220 volts AC (50 Hz) is the Norwegian standard.
Norway uses the continental European standard socket.
Almost all electricity in Norway is hydroelectric, so use it with a clear conscience.
Most Norwegians speak English, especially the younger crowd.
Many have also learned German, French, or Spanish at school, but skill levels may vary.
By plane or by train, by bus or by boat, we can help you in getting to Norway.
Internet access is good in most towns and cities, either through mobile data, or public Wi-Fi in cafés and other public areas. Mobile data coverage will be patchy in sparsely populated areas. Most hotels have free Internet access in the rooms, but if it is important to you, it’s best to ask the hotel before you book. Many buses, express buses and trains offer free onboard Wi-Fi, but this will often require registration and have limited capacity.
Most Norwegians have a liberal attitude towards sexuality and gender identity, and Norway was early on to enact anti-discrimination laws against gays and lesbians. Most LGBTIQ+ venues and offers are found in the big cities like Oslo, Bergen, and Trondheim.
Norway's currency is “kroner”, abbreviated NOK. That said, how much should you tip, pay, or expect to be billed?
Make sure you read the full instructions at the Norwegian Food Safety Authority in good time prior to your travel.
Dogs, cats, and ferrets from all EU countries must have pet passports and ID marking. Unless from Sweden, the animal also needs valid anti-rabies vaccination. In addition, dogs from most EU countries must be given approved tapeworm treatment minimum 24 and maximum 120 hours before arrival. Small rodents, cage birds, and rabbits must have valid import permits issued by the Norwegian Food Safety Authority.
Certain dog types are prohibited in Norway. Norway is amongst the few rabies-free countries thanks to high awareness and strict rules.
Additional rules apply to non-EU countries. For further information not found on the Norwegian Food Safety Authority’s website, please contact the Norwegian Embassy or Consulate in your country.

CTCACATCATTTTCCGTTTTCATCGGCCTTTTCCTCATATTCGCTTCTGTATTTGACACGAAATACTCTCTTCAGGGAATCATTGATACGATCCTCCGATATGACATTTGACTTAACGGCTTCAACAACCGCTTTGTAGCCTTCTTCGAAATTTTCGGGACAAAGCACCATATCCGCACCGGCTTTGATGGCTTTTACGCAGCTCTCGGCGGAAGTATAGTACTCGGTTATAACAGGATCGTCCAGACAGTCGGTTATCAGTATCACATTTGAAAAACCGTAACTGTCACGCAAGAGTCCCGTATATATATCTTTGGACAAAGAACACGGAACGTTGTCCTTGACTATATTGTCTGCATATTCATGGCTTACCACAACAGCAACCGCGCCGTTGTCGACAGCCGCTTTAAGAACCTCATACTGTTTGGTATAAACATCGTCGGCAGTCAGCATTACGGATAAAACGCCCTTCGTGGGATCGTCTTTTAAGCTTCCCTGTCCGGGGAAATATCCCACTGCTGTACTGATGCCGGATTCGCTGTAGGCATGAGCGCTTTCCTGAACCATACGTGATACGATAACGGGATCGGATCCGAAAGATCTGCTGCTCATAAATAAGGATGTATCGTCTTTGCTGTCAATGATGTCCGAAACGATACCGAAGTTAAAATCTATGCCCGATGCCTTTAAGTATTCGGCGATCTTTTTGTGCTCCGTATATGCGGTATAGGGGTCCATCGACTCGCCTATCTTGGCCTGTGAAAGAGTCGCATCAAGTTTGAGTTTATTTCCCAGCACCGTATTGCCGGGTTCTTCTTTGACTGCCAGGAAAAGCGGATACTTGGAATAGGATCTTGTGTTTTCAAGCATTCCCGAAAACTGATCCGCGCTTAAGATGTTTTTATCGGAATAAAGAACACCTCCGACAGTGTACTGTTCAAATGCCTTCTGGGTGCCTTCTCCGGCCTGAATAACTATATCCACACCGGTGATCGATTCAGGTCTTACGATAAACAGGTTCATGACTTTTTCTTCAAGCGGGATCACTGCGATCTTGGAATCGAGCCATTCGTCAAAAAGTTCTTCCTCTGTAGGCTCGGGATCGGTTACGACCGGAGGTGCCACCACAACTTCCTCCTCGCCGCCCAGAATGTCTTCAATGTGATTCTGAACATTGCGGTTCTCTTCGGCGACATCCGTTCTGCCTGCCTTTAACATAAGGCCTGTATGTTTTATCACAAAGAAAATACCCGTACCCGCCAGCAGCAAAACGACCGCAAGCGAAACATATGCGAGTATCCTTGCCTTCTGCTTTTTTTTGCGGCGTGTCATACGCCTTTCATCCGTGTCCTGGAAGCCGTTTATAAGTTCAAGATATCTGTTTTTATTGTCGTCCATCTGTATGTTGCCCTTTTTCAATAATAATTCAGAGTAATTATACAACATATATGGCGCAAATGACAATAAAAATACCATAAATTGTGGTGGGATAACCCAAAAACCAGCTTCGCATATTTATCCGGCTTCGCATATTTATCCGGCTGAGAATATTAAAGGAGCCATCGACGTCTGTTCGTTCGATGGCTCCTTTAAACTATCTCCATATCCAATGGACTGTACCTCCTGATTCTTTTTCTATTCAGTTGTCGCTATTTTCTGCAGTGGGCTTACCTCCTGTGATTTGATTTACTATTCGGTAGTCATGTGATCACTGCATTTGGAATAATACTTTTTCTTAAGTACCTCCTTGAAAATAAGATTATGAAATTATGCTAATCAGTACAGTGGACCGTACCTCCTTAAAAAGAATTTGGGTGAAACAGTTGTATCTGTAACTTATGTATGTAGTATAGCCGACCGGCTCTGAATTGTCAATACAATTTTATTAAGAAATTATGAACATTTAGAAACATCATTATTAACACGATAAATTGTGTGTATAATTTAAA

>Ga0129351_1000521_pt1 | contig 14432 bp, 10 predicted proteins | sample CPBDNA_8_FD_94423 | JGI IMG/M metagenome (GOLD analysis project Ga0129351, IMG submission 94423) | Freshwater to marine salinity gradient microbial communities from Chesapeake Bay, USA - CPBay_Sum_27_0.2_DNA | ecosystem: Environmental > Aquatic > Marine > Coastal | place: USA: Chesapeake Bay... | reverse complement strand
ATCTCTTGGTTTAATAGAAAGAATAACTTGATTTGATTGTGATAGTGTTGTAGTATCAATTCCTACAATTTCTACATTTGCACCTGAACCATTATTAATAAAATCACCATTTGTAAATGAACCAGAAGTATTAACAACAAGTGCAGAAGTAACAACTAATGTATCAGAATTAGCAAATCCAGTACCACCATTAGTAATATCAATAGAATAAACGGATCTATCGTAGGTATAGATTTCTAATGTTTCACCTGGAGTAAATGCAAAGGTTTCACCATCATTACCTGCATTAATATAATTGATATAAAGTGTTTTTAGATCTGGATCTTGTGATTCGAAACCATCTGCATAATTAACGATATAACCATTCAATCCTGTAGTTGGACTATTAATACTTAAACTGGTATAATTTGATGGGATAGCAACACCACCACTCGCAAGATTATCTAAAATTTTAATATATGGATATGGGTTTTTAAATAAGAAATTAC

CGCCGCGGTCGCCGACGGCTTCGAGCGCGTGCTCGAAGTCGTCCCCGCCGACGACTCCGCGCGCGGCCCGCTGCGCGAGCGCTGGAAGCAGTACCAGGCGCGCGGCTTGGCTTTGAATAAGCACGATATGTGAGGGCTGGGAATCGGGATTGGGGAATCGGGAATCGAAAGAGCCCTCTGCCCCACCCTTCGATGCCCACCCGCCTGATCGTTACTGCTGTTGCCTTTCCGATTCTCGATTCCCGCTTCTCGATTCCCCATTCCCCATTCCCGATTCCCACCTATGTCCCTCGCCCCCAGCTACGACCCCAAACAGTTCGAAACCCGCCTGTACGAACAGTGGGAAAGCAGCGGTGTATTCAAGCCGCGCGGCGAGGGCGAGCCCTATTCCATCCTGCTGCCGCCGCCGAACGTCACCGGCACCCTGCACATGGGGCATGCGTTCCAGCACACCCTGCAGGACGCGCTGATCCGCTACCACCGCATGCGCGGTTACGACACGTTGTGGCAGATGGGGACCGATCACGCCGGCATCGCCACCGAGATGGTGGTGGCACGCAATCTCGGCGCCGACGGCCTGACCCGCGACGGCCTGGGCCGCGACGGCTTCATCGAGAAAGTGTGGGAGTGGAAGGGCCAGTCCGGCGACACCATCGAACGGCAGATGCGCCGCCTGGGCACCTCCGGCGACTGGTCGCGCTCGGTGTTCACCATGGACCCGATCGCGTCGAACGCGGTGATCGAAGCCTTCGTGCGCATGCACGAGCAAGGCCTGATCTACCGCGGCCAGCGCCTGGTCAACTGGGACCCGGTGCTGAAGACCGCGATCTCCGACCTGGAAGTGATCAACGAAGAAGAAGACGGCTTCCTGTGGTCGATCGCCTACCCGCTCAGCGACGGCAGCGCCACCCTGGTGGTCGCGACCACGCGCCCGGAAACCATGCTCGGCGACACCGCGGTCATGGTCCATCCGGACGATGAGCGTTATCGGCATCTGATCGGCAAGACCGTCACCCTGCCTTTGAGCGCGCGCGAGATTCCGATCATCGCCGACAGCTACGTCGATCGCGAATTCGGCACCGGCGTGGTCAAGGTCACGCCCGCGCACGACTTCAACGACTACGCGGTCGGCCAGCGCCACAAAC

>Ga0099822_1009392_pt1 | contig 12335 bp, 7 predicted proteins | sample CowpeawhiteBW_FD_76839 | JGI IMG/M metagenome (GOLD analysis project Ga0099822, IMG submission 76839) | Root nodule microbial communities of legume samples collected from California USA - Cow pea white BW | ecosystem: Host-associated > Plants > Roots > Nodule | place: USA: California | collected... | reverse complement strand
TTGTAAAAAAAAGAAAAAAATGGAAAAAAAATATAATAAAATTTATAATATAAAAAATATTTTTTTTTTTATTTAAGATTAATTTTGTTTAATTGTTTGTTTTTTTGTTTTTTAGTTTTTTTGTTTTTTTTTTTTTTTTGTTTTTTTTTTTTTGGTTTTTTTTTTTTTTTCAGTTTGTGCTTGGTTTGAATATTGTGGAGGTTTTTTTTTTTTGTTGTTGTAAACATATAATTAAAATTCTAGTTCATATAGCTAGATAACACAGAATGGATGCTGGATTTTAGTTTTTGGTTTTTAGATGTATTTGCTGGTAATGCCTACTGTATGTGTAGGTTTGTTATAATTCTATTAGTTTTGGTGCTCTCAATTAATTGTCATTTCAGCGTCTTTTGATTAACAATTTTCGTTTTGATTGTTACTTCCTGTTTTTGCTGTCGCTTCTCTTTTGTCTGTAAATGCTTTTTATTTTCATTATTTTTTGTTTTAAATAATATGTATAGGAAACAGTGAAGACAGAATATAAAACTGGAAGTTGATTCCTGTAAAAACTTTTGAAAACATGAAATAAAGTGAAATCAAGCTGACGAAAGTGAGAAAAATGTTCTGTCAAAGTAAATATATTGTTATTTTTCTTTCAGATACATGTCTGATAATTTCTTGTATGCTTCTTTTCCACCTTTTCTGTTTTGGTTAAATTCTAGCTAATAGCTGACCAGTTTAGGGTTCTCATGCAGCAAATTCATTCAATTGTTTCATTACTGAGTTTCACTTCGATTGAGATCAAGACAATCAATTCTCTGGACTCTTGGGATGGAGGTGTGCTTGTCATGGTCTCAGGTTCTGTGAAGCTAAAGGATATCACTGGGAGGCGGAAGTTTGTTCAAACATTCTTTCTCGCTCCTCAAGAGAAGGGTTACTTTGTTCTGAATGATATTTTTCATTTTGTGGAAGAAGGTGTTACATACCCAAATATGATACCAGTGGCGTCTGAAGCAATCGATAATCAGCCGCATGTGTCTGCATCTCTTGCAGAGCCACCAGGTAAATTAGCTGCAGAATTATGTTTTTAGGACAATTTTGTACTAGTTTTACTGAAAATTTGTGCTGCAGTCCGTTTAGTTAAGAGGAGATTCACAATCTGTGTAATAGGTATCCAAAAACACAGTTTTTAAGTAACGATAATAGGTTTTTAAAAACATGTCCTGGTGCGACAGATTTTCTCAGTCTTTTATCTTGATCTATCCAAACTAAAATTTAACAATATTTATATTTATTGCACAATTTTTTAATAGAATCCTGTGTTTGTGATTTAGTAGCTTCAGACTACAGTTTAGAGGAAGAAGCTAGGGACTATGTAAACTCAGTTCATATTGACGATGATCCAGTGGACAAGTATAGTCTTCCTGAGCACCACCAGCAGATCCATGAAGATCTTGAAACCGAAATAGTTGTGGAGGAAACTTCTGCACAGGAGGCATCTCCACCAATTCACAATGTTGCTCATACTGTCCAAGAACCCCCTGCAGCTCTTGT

Norwegian public holidays are New Year's Day (1 Jan), Labour Day (1 May), Constitution Day (17 May), Christmas Day and Boxing Day (25-26 Dec). Movable holidays are Easter, Ascension Day, Whit Sunday, and Whit Monday.
Most shops will be closed on public holidays, and public transit may run with reduced frequency and capacity. Many restaurants and bars will be open, except for Christmas Day, Boxing Day and New Year’s Day. Many museums are open on Sundays and some public holidays, but will often be closed on the following Monday.
Here's what you need to know about shopping in Norway. And before you go, here is information on currency and prices.
In Norway, everyone has the unrestricted right of free access to the countryside, including the national parks. Read more about the rights of access.
We want you to come back, so see our tips on how to stay safe in the mountains, on the seas, or on the roads.
Indoor smoking in most public places is prohibited. This includes hotels, bars, restaurants and all other establishments where food and beverage are served.
You must be over 18 years to buy tobacco in Norway.
E-cigarettes that contain nicotine are prohibited in Norway, but can be imported for personal or medical use. Citizens from the EU/EEA area can enter the country with a maximum quantity of one year's consumption. Citizens from outside the EU/EEA are only allowed to import a quantity that doesn't exceed three months of consumption. When importing e-cigarettes that contain nicotine, it's a good idea to bring along documents, such as a prescription or medical certificate that proves that the products were legally bought for personal use.
The Norwegian Directorate of Health states that in the course of 2023 a new regulation of e-cigarettes should come into force, that would allow nicotine e-cigarettes in Norway. Until this regulation has been approved, it is forbidden to produce, trade and import e-cigarettes and e-liquids with nicotine in Norway.